Powered Industrial Trucks (PIT)

Chapter 296-863 - WAC

1.0 Introduction

This section applies to fire protection, design, and use of powered industrial trucks that use electric motors or internal combustion engines:

    • Fork trucks
    • Forklifts
    • Tractors
    • Platform lift trucks
    • Motorized hand trucks.

2.0 Operator Selection, Qualifications, and Training

Not every worker should be allowed to operate a powered industrial truck. It is only those employees who are willing and able to be trained that should be permitted to receive Powered Industrial Truck training. The following are guidelines to consider when supervisors select employees who will be allowed to receive the required training and then go on to be certified as an approved Powered Industrial Truck operator.

2.1 Authorization

Only trained and authorized employees shall be permitted to operate a powered industrial truck PIT. The procedure for becoming an operator is as follows:

        • Your supervisor must request authorization from the Facilities Management Maintenance Manager to use equipment maintained by Facilities Management. The Maintenance Manager will evaluate the request based on:
          • A demonstrated need throughout the year. An operator must use the PIT at least six (6) times per year on average to qualify.
          • The supervisor’s confidence in the employee’s ability to operate the equipment safely.
        • If approved, the Maintenance Manager will inform the Environmental Health & Safety Manager who will assist the supervisor to schedule operator training.
        • Lastly, you must attend training and demonstrate operator competence.
2.2 Operator Qualifications

The supervisor must verify that each potential operator of a powered industrial truck is capable of performing all the duties that are required of the job.

Potential operators may be considered “qualified” to operate a powered industrial truck once they have:

        • Received training as defined below, and
        • Have been observed operating the truck they will be using by a qualified person
        • The operator’s performance has been evaluated as to their ability to perform required operations competently.

Having satisfied these requirements, the candidate will be certified by the University as a powered industrial truck operator.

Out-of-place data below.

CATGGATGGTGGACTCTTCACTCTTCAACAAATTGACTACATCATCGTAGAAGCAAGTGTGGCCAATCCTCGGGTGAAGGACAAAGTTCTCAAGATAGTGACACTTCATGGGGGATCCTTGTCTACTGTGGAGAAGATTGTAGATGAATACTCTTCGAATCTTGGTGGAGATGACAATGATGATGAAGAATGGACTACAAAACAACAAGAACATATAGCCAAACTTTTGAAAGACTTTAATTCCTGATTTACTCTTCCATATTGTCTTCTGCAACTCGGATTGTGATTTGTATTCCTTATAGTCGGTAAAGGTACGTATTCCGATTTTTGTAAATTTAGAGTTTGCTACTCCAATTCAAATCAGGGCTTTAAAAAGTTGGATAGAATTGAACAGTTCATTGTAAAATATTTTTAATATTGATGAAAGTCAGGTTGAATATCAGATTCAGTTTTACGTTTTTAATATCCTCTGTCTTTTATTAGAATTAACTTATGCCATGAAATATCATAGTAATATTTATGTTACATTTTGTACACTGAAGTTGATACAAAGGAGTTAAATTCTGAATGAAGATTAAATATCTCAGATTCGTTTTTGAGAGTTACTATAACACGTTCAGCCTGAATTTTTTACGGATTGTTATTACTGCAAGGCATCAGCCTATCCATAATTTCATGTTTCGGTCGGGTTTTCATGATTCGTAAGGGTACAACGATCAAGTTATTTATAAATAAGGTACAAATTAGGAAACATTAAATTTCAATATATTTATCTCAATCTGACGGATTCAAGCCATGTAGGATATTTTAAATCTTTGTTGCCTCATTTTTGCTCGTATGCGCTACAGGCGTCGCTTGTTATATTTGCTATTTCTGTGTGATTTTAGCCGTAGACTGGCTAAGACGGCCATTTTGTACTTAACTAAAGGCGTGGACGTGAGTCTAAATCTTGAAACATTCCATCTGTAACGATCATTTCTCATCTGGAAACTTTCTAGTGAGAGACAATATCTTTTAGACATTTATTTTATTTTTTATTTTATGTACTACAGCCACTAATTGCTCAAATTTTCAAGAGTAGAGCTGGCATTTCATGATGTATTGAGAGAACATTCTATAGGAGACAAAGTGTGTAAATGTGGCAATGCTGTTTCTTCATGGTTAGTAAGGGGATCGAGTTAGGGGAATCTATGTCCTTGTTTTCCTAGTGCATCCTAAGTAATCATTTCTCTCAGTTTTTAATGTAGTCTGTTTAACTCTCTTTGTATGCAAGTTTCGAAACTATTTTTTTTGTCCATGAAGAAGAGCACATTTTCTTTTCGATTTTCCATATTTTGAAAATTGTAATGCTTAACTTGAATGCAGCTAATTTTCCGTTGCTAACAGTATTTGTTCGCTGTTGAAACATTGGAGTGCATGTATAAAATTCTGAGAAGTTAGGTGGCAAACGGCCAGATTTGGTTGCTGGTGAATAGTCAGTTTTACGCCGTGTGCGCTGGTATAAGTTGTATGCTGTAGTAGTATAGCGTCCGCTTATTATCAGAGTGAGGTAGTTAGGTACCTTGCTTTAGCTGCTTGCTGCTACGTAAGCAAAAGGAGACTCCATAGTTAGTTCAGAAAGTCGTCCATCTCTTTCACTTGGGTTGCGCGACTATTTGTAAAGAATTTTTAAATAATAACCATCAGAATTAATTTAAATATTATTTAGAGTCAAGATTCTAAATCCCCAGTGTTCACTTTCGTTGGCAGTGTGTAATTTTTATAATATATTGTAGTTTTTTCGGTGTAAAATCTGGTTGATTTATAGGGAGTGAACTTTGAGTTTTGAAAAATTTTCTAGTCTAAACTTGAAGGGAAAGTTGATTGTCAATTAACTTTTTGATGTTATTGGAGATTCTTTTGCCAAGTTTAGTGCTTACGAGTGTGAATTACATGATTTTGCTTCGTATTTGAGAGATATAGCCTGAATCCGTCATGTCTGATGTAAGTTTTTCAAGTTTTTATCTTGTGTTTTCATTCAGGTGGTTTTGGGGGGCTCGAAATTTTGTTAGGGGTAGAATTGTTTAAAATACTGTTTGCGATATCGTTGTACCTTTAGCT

2.3 Training

The content of training may be catered to the operator based on the operator’s prior knowledge and skill, the type of truck that will be used by the operator, and the specific workplace hazards to which the operator will be exposed.

An operator must have demonstrated knowledge or training in the following topics

Truck-related topics, including:

        • Operating instructions, warnings, and precautions for the types of truck the operator will be authorized to operate
        • Differences between the truck and the automobile
        • Truck controls and instrumentation: where they are located, what they do, and how they work
        • Engine or motor operation
        • Steering and maneuvering
        • Visibility (including restrictions due to loading)
        • Fork and attachment adaptation, operation, and use limitations
        • Vehicle lifting capacity
        • Vehicle surface stability
        • Any vehicle inspection and maintenance that the operator will be required to perform (See Appendix A for inspection form)
        • Refueling and/or charging and recharging of batteries
        • Operating limitations: Any other operating instructions, warnings, or precautions listed in the operator’s manual for the types of vehicle that the employee is being trained to operate

Workplace-related topics:

        • Surface conditions where the vehicle will be operated
        • Composition of loads to be carried and load stability
        • Load manipulation, stacking, and un-stacking
        • Pedestrian traffic in areas where the vehicle will be operated
        • Narrow aisles and other restricted places where the vehicle will be operated
        • Hazardous (classified) locations where the vehicle will be operated
        • Ramps and other sloped surfaces that could affect the vehicle’s stability